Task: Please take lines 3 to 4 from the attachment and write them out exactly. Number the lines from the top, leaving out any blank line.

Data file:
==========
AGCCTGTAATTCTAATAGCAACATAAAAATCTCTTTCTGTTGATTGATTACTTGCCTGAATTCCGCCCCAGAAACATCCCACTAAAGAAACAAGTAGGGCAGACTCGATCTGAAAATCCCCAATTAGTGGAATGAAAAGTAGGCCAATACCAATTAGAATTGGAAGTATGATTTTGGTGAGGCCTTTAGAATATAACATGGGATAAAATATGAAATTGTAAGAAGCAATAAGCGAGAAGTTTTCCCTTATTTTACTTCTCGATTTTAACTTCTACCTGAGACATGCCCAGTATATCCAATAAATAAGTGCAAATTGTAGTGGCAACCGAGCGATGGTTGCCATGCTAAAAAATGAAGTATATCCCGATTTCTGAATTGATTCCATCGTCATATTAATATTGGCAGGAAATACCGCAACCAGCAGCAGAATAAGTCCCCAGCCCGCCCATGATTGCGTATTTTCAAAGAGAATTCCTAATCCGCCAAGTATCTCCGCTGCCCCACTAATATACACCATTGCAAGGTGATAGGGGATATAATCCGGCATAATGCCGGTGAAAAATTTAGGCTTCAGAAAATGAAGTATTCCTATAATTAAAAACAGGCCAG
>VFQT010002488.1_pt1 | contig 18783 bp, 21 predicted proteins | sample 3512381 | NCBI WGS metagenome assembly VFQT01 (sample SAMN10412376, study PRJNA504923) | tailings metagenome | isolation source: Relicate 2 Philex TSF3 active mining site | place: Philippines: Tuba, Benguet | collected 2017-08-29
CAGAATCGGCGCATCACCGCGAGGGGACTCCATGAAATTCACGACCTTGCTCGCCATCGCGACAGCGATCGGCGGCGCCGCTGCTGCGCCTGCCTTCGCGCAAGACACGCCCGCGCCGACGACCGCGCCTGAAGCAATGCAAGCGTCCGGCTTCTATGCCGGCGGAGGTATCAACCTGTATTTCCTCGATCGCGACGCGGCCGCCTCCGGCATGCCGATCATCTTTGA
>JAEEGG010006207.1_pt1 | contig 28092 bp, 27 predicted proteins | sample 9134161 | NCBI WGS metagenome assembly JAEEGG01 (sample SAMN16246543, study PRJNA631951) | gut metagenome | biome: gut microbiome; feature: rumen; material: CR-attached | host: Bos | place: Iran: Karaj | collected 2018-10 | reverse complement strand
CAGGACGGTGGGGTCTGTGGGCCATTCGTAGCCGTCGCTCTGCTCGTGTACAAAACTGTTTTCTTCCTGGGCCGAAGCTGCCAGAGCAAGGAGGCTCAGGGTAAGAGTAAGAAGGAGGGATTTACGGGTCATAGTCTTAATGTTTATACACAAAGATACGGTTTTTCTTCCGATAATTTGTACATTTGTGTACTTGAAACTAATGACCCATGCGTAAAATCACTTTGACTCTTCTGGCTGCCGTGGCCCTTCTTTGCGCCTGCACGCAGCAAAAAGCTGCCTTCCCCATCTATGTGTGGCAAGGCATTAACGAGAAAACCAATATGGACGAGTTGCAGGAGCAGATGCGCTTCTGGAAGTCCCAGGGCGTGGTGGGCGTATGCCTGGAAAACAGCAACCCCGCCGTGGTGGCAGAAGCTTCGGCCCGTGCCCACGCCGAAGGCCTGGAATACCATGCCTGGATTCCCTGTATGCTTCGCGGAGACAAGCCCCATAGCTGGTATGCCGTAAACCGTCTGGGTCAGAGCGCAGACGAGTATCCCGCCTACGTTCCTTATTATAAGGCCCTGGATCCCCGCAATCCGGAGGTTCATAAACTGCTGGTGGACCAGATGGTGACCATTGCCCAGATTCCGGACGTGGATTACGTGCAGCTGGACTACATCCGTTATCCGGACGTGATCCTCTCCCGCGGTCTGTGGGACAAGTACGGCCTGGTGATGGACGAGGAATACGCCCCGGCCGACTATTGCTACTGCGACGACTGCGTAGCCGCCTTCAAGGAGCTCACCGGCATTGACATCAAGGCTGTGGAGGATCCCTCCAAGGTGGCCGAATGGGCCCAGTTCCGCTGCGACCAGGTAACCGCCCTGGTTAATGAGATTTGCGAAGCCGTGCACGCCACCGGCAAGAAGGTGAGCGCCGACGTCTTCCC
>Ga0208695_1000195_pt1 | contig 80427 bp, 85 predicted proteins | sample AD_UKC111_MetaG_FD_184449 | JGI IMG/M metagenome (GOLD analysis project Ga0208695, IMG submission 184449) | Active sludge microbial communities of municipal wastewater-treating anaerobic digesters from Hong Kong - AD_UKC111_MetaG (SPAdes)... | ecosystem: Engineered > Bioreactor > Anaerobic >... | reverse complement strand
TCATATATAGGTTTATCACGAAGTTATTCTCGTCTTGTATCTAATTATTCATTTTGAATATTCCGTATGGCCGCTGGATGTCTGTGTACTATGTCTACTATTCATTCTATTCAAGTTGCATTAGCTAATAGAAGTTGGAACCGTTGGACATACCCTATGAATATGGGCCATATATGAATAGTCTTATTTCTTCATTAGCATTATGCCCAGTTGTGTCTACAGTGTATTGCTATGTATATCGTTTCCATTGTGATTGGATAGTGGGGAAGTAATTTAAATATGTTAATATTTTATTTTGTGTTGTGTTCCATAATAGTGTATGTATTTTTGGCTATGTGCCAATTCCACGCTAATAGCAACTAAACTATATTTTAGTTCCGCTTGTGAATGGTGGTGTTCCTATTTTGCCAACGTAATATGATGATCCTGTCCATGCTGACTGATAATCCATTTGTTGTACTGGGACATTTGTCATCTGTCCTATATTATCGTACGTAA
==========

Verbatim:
CAGAATCGGCGCATCACCGCGAGGGGACTCCATGAAATTCACGACCTTGCTCGCCATCGCGACAGCGATCGGCGGCGCCGCTGCTGCGCCTGCCTTCGCGCAAGACACGCCCGCGCCGACGACCGCGCCTGAAGCAATGCAAGCGTCCGGCTTCTATGCCGGCGGAGGTATCAACCTGTATTTCCTCGATCGCGACGCGGCCGCCTCCGGCATGCCGATCATCTTTGA
>JAEEGG010006207.1_pt1 | contig 28092 bp, 27 predicted proteins | sample 9134161 | NCBI WGS metagenome assembly JAEEGG01 (sample SAMN16246543, study PRJNA631951) | gut metagenome | biome: gut microbiome; feature: rumen; material: CR-attached | host: Bos | place: Iran: Karaj | collected 2018-10 | reverse complement strand